Engineering for Municipal Services – A Comprehensive Guide

Basics of Municipal Engineering

Municipal engineering deals with many fields concerned with city planning and maintenance. This should not be confused with urban design because urban engineering involves planning the layouts of the streets and placement of buildings and other public places. Engineering for municipal services involves planning, designing, and maintaining the water and drainage systems, the transportation systems, and taking into consideration the various factors like the natural level of the local water table, what dangers the city may be exposed to, and the soil and underlying geological conditions. Urban designing is like designing the body of a car and municipal engineering is like making the entire car, right from the smallest component to the biggest, work the way it was intended to.

Fundamentals of Municipal Engineering

History of Road Construction.

The Town Planning Of Machu Picchu

What the Romans taught us about Aqueducts

Waste management, managing water services, hydrology, and providing engineering in vulnerable zones are some of the major responsibilities of municipal engineers.

Geology

The condition of soil and the condition of the water table are studies initially done before the first bricks are laid for building the city. This initial phase will prove to be the most important phase in ensuring the safety of people who will reside in the area for years, or perhaps centuries, to come.

Fundamentals of Geotechnical Engineering

Geotechnical vs Geoenvironmental Engineering

Soil Mechanics and other Geotechnical Topics at Bright Hub

Cliff Stabilization

Erosion Control Using Geosynthetics

Hydrogeology Defined

How to Read a Soil Report

This series of five articles covers the basics of soil mechanics and should be of interest to those in the geotechnical and civil engineering fields, as well as agriculturists.

Geotechnical Topics: Soil Mechanics

The study of hydrology includes a variety of topics on management of water resources, including what the term "100 year flood" means, the steps of the water cycle, understanding the water cycle diagram, and how to predict when a flood crest will reach a town. There are three articles in this series.

Practical Applications of Hydrology – The Study of Water

Waste Management

To keep a city clean, waste must be disposed of properly. Waste in the form of garbage, household wastes, and human wastes should be taken far away from city where it can be processed. To carry the wastes to the edges of the city, proper sewage systems have to be implemented. Even the early Romans understood the importance of proper sewage and drainage systems, and records show that their drainage systems were impressive even by today's standards.

Other ways of keeping the city clean is by sweeping the streets and making sure that garbage trucks do their duty. Here are a few resources with which you can learn more about waste management and why it is essential to a city’s functioning.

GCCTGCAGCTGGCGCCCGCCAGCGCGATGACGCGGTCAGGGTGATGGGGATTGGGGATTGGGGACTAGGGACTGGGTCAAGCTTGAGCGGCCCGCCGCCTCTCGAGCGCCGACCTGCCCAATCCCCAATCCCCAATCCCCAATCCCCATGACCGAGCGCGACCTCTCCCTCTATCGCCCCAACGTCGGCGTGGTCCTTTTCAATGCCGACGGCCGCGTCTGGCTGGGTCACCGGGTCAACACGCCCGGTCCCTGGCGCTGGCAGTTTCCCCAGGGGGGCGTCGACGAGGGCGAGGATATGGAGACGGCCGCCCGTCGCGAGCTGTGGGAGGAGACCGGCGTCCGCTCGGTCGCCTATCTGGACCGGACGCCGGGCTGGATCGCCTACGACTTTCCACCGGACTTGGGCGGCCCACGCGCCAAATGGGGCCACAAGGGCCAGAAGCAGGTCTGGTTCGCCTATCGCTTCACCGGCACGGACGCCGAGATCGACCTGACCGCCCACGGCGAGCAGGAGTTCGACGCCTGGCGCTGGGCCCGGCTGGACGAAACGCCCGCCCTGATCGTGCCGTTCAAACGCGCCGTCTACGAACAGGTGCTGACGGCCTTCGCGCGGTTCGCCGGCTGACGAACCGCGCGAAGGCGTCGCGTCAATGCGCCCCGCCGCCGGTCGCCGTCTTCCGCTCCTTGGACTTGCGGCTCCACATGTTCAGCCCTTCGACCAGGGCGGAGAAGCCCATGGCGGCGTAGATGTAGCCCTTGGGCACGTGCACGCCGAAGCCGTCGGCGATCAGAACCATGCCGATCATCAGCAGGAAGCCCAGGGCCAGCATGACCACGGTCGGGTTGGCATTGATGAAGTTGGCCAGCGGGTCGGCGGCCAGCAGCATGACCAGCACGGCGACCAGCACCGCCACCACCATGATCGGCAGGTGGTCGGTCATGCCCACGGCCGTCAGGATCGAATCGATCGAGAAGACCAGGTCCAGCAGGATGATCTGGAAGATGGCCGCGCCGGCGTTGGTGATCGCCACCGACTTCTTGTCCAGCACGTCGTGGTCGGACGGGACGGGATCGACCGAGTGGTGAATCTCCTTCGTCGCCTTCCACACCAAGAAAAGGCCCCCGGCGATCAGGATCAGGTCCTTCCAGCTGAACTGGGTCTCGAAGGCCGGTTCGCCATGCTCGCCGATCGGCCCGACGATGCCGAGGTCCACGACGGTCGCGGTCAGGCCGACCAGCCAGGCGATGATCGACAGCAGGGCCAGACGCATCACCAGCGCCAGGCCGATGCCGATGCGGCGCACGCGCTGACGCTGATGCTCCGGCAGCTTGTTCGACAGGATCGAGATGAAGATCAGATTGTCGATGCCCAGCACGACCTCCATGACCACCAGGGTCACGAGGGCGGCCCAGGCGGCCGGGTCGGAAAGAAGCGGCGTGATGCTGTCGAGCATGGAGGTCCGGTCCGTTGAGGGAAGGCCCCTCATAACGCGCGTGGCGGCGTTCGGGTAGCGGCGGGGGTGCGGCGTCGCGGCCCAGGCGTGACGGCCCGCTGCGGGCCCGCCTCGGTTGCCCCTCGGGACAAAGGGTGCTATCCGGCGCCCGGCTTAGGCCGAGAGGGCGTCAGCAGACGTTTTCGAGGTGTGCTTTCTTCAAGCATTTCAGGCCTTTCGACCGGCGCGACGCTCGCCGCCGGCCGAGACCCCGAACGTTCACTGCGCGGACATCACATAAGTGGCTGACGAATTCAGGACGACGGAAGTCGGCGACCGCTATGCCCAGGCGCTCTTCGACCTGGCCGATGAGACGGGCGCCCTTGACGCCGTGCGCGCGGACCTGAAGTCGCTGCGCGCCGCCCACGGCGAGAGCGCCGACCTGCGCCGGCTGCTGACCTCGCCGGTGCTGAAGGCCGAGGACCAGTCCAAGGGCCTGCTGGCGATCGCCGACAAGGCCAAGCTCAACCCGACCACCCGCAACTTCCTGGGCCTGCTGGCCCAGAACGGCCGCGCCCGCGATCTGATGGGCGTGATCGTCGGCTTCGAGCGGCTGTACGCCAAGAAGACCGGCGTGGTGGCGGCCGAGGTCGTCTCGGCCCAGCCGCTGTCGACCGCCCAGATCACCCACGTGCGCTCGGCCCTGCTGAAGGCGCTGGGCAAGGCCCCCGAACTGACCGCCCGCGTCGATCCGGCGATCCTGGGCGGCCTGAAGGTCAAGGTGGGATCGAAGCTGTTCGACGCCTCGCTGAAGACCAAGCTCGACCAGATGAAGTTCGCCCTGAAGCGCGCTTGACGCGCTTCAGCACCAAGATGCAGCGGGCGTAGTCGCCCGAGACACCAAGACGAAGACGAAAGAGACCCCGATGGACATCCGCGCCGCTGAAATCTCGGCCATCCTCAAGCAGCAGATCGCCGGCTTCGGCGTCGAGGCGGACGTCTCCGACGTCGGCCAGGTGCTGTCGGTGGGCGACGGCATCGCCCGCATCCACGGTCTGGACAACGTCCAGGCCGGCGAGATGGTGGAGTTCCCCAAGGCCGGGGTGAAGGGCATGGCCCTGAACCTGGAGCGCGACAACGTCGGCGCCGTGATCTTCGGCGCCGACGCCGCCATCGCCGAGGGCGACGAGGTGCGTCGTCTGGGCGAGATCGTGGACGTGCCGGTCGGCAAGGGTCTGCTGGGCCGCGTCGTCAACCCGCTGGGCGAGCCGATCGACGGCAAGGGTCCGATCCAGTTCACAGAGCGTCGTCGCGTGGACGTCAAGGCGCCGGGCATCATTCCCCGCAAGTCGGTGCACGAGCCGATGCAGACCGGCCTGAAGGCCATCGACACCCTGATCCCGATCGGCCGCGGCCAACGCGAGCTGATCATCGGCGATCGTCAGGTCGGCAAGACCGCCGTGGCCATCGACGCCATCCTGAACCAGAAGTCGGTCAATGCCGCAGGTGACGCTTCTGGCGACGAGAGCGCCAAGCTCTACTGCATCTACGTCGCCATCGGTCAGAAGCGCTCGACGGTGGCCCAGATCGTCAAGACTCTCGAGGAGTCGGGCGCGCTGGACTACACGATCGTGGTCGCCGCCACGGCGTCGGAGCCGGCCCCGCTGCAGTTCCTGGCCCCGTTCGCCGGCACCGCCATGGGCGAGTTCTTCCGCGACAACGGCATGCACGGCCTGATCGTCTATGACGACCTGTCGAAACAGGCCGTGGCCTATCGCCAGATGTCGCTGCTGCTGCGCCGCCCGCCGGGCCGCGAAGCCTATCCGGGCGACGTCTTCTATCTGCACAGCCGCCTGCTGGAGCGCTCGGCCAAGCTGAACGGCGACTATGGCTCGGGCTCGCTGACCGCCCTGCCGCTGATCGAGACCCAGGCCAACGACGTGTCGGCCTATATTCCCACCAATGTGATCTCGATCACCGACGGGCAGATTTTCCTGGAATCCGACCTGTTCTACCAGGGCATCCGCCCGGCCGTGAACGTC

How to Calculate an Urban Drainage System

How a Dry Well can Help to Drain Storm Water Runoff

Storm Sewer Drainage System Design Overview

Standard Operation Procedures for Street Sweepers and Cleaners

Building the Chicago Sanitary & Ship Canal

Excel Spreadsheets for Design of Storm Water Drains and Their Inlets

Waste Incineration as an Alternative to More Landfills

Water Services

Water is an important resource for every living being. It is the responsibility of the municipality to provide the people of the city with purified water devoid of any harmful substances. Although this may seem simple, some very complex planning and maintenance goes in making sure that every house in the city is provided with clean water. The engineers who are responsible for this take care of a variety of jobs. They design and maintain the water treatment plants, make sure that the water is not polluted, and make sure water is provided to the residents throughout the year.

Why is Groundwater So Important?

Basics Of Water Resources Engineering

An Introduction to Drinking Water Treatment

Conserve Water by Using Rain Water

Drinking Water from Wastewater

Municipal Engineering in Vulnerable Zones

Not every city can be built on stable plains. Cities are built on hills, in earthquake prone areas, on or near coastal areas, and in other landscapes of various descriptions. Designing cities in such places requires meticulous planning and taking into account the various dangers posed by nature to the residents living in such areas.

What is Earthquake Engineering?

Population Dynamics in Planning for Infrastructure Needs

Highway Construction & Engineering

Road Traffic Safety Barriers

The Future of Municipal Engineering

From the Romans to the 21st century, things have changed a lot. With the advancement in technology, certain things have only gotten worse, for instance, the climatic conditions. The drastic changes in the climatic patterns across the world has lea to a growing awareness of global warming and its effects. Modern municipal engineers take this seriously and are slowly moving forward in making every municipal service ecologically friendly and green.

Eco-friendly Construction

Small Green Footprints

Going Green in Communities (in the Green Living Channel)

References

  • Author's personal experience and linked articles.